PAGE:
Breaking News
More () »

State GOP chair looking into recorded Trump call with Georgia's Secretary of State

The hour-long conversation was first released by The Washington Post on Sunday.

ATLANTA — Correction: This story has been clarified to reflect that no new lawsuits have been filed over the recording of the phone conversation between Georgia Secretary of State Brad Raffensperger and President Donald Trump. Georgia GOP Chairman David Shafer’s tweets below reference existing litigation filed before Saturday’s conversation.

A government source sent 11Alive a copy of the full recording of a Saturday phone call between Georgia's Secretary of State Brad Raffensperger and President Trump. In the full recording, there is no reference to the call being about a lawsuit settlement agreement.

Judges threw out several lawsuits related to Georgia's election. 11Alive is investigating how many lawsuits are still pending.

Hours after The Washington Post broke the story of a call where Trump is heard pressuring the state election head to "recalculate" the votes, Georgia Republican Party chair David Shafer tweeted about existing litigation he said was pending.

"President @realDonaldTrump has filed two lawsuits - federal and state - against @GaSecofState," Shafer tweeted. "The telephone conference call @GaSecofState secretly recorded was a 'confidential settlement discussion' of that litigation, which is still pending."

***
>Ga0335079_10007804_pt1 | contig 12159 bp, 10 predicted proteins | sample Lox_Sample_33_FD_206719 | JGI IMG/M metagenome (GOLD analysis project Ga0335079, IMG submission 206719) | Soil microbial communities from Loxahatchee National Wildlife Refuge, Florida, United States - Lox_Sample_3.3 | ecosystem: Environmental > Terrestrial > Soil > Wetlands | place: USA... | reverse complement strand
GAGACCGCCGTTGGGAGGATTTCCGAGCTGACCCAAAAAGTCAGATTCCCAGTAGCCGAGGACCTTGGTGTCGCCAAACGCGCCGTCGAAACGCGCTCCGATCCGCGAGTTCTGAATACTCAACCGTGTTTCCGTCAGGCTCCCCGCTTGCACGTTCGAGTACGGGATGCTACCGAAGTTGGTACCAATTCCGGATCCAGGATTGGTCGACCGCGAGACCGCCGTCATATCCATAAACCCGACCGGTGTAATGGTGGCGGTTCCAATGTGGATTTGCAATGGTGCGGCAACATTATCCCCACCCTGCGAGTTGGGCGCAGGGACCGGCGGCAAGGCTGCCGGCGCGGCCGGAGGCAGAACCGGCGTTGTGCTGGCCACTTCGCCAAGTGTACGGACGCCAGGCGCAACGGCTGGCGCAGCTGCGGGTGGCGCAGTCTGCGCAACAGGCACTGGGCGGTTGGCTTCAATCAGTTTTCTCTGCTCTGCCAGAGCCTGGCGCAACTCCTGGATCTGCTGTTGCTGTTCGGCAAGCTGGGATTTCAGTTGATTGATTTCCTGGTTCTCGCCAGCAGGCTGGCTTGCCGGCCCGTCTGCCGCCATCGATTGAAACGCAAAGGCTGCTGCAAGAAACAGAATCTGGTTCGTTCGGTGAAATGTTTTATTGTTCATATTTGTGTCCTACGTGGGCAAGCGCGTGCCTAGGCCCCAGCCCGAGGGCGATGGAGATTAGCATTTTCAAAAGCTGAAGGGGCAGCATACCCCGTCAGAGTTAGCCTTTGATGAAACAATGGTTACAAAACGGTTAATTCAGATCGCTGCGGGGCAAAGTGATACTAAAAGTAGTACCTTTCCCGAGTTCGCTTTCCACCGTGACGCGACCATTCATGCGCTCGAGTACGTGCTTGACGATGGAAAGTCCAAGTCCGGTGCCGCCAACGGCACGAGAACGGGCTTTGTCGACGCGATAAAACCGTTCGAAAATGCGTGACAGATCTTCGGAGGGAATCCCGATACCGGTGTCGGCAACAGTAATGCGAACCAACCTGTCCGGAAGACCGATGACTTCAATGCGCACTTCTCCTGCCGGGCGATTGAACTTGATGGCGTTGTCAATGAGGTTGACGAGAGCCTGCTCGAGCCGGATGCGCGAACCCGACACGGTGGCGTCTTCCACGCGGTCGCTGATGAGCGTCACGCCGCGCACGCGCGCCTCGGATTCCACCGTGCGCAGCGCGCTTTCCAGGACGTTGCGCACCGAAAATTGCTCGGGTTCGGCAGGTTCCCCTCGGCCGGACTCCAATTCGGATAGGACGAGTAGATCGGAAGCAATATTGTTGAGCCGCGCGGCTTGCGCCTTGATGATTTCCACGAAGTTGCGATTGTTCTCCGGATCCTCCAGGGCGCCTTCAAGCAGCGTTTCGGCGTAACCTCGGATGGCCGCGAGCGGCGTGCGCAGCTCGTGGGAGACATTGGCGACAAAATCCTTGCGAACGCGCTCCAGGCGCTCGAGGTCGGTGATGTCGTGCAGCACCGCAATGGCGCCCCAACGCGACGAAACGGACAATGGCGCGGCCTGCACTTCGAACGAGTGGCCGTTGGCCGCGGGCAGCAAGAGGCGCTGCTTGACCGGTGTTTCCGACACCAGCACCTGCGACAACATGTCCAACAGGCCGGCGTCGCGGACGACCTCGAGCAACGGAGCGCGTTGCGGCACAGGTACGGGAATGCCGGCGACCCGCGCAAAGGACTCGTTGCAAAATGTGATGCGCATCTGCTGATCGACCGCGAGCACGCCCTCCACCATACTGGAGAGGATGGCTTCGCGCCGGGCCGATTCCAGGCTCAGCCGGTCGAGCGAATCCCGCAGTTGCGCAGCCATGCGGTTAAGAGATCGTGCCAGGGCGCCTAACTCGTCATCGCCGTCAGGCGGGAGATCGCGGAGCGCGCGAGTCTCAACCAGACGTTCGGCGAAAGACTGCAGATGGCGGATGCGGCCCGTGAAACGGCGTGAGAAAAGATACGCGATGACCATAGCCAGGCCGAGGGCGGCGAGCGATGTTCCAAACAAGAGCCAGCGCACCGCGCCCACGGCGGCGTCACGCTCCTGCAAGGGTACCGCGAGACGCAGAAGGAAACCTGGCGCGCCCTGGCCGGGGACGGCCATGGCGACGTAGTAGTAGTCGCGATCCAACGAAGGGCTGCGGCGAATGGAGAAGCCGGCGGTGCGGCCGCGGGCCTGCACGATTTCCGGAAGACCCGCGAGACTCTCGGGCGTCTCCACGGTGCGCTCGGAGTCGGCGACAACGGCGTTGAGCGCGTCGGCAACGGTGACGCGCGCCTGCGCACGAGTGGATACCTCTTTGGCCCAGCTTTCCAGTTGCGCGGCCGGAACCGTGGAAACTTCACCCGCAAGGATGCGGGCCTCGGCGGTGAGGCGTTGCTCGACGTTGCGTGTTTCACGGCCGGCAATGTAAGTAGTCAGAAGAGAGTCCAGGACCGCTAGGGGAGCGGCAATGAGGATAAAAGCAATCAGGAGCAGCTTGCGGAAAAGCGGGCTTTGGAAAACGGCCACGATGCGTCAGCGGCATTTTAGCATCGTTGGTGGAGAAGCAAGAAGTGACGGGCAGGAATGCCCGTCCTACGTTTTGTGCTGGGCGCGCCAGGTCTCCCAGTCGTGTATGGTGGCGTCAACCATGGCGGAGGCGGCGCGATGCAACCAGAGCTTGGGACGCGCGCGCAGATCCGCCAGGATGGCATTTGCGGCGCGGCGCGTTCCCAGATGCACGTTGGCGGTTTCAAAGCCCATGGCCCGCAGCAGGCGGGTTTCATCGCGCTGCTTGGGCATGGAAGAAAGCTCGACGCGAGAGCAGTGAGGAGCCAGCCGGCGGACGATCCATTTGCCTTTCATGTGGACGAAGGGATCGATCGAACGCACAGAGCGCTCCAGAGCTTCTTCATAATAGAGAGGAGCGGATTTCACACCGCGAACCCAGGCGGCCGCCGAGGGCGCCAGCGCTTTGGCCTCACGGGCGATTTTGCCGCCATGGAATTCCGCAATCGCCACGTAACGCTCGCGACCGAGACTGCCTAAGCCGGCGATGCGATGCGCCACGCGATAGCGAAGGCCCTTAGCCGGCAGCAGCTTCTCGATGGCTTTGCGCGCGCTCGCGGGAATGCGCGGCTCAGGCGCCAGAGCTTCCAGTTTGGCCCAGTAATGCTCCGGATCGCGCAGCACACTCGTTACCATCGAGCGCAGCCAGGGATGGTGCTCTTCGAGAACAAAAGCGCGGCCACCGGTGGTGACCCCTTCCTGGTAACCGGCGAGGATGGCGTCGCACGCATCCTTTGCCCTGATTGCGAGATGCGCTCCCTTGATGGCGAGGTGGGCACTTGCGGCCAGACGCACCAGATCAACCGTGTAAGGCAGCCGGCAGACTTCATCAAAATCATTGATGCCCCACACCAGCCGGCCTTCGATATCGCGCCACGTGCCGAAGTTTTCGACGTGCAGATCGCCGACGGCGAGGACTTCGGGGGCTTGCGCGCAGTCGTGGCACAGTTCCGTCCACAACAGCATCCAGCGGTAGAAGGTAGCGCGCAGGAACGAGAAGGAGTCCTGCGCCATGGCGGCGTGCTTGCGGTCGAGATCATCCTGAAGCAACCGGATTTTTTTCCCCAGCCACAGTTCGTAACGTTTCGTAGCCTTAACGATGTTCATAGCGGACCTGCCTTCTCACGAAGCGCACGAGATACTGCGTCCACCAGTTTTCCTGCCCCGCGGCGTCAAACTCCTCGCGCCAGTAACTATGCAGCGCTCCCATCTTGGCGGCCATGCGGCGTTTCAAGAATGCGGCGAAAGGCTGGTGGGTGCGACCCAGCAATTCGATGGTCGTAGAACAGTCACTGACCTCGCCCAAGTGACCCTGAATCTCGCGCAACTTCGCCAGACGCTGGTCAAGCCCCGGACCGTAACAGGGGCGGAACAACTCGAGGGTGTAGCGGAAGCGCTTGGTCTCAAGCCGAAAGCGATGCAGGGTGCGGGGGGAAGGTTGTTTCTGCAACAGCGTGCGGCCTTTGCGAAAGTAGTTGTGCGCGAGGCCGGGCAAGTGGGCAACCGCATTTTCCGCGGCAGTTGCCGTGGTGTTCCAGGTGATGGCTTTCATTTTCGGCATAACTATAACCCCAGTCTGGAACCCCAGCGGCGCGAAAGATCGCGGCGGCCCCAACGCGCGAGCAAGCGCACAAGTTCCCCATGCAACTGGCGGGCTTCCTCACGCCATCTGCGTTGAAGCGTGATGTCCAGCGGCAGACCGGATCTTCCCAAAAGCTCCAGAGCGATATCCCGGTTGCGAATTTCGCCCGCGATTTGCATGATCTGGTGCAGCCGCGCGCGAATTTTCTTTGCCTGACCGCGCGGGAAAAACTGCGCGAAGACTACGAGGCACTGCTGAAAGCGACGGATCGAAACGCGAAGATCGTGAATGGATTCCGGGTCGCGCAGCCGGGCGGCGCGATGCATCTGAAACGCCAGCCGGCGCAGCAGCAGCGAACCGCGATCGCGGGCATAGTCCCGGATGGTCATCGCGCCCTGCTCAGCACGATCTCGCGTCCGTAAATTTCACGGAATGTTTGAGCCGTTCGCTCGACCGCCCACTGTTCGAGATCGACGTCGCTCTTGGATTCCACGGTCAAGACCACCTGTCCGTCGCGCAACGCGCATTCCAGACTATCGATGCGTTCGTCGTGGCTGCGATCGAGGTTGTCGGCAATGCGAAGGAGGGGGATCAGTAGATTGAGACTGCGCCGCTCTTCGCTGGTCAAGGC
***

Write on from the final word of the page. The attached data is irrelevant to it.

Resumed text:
"The audio published by @TheWashingtonPost is heavily edited and omits the stipulation that all discussions were for the purpose of settling litigation and confidential under federal and state law."

Shafer, earlier in the afternoon, called the recording "mind boggling" and suggested that it was done by Raffensperger and his lawyers.  However, at this point, no agency has officially released where the recording originated - or who released it.

Shafer said he has made open records requests regarding the recording which "have never been acknowledged or answered."

Georgia law allows government agencies at least three business days before responding to open records requests.

Before You Leave, Check This Out